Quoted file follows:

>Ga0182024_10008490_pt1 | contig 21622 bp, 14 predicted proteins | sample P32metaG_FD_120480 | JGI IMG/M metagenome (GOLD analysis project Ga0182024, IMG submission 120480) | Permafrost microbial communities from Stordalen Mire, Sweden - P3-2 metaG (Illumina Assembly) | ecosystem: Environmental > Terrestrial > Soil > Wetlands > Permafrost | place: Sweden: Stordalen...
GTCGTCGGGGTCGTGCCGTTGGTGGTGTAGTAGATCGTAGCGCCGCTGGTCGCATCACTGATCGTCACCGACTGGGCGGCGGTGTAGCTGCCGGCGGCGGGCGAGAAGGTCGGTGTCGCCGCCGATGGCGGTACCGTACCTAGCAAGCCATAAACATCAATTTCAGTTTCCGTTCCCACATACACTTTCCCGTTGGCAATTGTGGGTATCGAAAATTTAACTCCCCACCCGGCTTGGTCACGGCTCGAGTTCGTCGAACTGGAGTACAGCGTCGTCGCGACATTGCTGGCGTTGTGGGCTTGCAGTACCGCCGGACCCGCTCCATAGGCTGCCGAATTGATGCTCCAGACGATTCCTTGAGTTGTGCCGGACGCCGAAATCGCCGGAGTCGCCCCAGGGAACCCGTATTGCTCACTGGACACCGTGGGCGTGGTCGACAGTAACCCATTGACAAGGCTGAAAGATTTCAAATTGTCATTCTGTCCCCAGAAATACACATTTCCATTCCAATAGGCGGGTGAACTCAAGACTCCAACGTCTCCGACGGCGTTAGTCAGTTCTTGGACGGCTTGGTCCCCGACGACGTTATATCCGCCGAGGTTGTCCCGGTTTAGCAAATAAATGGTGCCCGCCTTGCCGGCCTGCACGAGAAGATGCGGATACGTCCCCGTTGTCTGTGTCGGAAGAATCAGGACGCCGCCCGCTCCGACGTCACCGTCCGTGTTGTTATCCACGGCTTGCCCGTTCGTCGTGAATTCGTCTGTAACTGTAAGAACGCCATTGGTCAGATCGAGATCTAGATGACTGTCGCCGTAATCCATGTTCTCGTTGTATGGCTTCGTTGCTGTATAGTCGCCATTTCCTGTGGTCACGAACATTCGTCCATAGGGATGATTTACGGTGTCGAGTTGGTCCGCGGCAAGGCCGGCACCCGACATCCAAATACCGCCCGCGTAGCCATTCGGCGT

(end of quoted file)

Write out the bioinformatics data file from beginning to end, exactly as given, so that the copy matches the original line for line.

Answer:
>Ga0182024_10008490_pt1 | contig 21622 bp, 14 predicted proteins | sample P32metaG_FD_120480 | JGI IMG/M metagenome (GOLD analysis project Ga0182024, IMG submission 120480) | Permafrost microbial communities from Stordalen Mire, Sweden - P3-2 metaG (Illumina Assembly) | ecosystem: Environmental > Terrestrial > Soil > Wetlands > Permafrost | place: Sweden: Stordalen...
GTCGTCGGGGTCGTGCCGTTGGTGGTGTAGTAGATCGTAGCGCCGCTGGTCGCATCACTGATCGTCACCGACTGGGCGGCGGTGTAGCTGCCGGCGGCGGGCGAGAAGGTCGGTGTCGCCGCCGATGGCGGTACCGTACCTAGCAAGCCATAAACATCAATTTCAGTTTCCGTTCCCACATACACTTTCCCGTTGGCAATTGTGGGTATCGAAAATTTAACTCCCCACCCGGCTTGGTCACGGCTCGAGTTCGTCGAACTGGAGTACAGCGTCGTCGCGACATTGCTGGCGTTGTGGGCTTGCAGTACCGCCGGACCCGCTCCATAGGCTGCCGAATTGATGCTCCAGACGATTCCTTGAGTTGTGCCGGACGCCGAAATCGCCGGAGTCGCCCCAGGGAACCCGTATTGCTCACTGGACACCGTGGGCGTGGTCGACAGTAACCCATTGACAAGGCTGAAAGATTTCAAATTGTCATTCTGTCCCCAGAAATACACATTTCCATTCCAATAGGCGGGTGAACTCAAGACTCCAACGTCTCCGACGGCGTTAGTCAGTTCTTGGACGGCTTGGTCCCCGACGACGTTATATCCGCCGAGGTTGTCCCGGTTTAGCAAATAAATGGTGCCCGCCTTGCCGGCCTGCACGAGAAGATGCGGATACGTCCCCGTTGTCTGTGTCGGAAGAATCAGGACGCCGCCCGCTCCGACGTCACCGTCCGTGTTGTTATCCACGGCTTGCCCGTTCGTCGTGAATTCGTCTGTAACTGTAAGAACGCCATTGGTCAGATCGAGATCTAGATGACTGTCGCCGTAATCCATGTTCTCGTTGTATGGCTTCGTTGCTGTATAGTCGCCATTTCCTGTGGTCACGAACATTCGTCCATAGGGATGATTTACGGTGTCGAGTTGGTCCGCGGCAAGGCCGGCACCCGACATCCAAATACCGCCCGCGTAGCCATTCGGCGT